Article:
“This may sound like a lot of electricity but when we considering the big picture, I believe Bitcoin mining is not wasteful,” Bevand concludes. “Also an interesting comparison to make is that according to a 2008 study from the United States Energy Department’s Energy Information Administration (EIA) these figures are comparable to or less than the annual electricity consumption of decorative Christmas lights in the country (6.63 TWh/year.)”

Critics of his analysis argue that profit margins for bitcoin operators are much lower and that Bevand presents a rosy picture of the economic conditions that miners are operating under. The debate is complex and technical, resting to a large degree on the power and efficiency of the hardware being used to mine. Few bitcoin operators are willing to be forthcoming with these details.

Determining the global carbon footprint of the industry is even more difficult. So far, bitcoin miners have been migrating to countries with cheap energy prices, though many remain in the U.S. The benefit of a digital currency is that these entrepreneurs can locate their servers wherever they have access to low-cost electricity and the internet. These countries use a variety of different means to generate their electricity, including green options like hydropower. Trying to estimate carbon emissions from estimates of average electricity use and the location of various bitcoin mining pools requires an increasing number of presumptions.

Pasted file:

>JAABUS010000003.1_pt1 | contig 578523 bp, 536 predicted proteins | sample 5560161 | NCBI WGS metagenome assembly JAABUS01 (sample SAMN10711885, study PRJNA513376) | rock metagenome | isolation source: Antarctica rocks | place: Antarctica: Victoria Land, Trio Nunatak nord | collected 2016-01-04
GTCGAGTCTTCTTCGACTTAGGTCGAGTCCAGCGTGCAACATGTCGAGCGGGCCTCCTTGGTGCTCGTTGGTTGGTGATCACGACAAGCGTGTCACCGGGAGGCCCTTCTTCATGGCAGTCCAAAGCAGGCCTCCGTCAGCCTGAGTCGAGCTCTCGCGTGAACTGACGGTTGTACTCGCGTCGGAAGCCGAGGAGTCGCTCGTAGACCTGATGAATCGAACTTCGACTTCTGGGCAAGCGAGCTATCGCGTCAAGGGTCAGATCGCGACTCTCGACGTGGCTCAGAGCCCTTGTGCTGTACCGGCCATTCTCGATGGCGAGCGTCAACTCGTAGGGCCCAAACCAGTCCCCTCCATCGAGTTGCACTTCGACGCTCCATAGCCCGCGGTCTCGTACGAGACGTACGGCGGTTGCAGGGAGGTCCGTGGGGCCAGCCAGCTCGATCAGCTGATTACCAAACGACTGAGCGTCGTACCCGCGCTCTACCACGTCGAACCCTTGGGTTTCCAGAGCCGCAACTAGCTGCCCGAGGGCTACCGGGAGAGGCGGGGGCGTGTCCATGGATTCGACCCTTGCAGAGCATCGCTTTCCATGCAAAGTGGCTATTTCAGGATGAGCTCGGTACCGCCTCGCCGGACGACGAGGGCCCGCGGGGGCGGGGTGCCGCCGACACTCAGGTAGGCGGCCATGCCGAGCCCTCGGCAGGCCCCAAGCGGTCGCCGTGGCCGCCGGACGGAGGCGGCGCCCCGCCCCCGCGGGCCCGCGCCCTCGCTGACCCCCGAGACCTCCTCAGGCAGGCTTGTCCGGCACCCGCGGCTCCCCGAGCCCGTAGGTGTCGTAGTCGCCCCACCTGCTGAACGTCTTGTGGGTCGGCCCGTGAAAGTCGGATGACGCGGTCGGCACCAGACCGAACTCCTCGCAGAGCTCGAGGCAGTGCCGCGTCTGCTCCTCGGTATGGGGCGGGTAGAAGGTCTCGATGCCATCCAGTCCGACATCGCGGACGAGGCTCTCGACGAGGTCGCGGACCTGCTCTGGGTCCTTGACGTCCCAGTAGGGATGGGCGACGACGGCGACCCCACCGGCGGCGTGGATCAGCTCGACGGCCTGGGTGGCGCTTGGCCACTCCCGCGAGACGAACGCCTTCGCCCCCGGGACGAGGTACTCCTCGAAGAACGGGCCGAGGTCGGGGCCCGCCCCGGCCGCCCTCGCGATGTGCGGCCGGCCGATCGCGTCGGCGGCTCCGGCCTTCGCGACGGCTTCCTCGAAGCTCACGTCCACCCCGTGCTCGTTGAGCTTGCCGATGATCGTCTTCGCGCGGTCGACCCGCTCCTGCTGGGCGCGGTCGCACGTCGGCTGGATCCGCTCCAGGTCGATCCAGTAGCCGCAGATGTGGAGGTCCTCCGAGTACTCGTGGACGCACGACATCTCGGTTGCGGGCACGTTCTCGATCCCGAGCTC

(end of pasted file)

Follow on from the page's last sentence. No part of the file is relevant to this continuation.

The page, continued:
Bitcoin has a carbon footprint of some sort, the same as any computer-based task. The size of that footprint, though, is a mystery. At its heart, the question of how environmentally-friendly bitcoin is becomes a discussion of resource allotment. Miners are pouring large amounts of electricity into bitcoin mining because they believe it to be a worthwhile investment versus the cost of energy that’s being expended.

As first envisioned, bitcoin was a digital currency, one untied to any government. If you went to the right store, you could buy a pizza or t-shirt using bitcoin. Today, each bitcoin transaction requires the same energy as 4,000 Visa card swipes. Investors may be able to justify the increasingly high energy costs. However, bitcoin’s recent surge in popularity has exposed its very real carbon footprint. Bitcoin is soaring, but its electricity bills may not be far behind.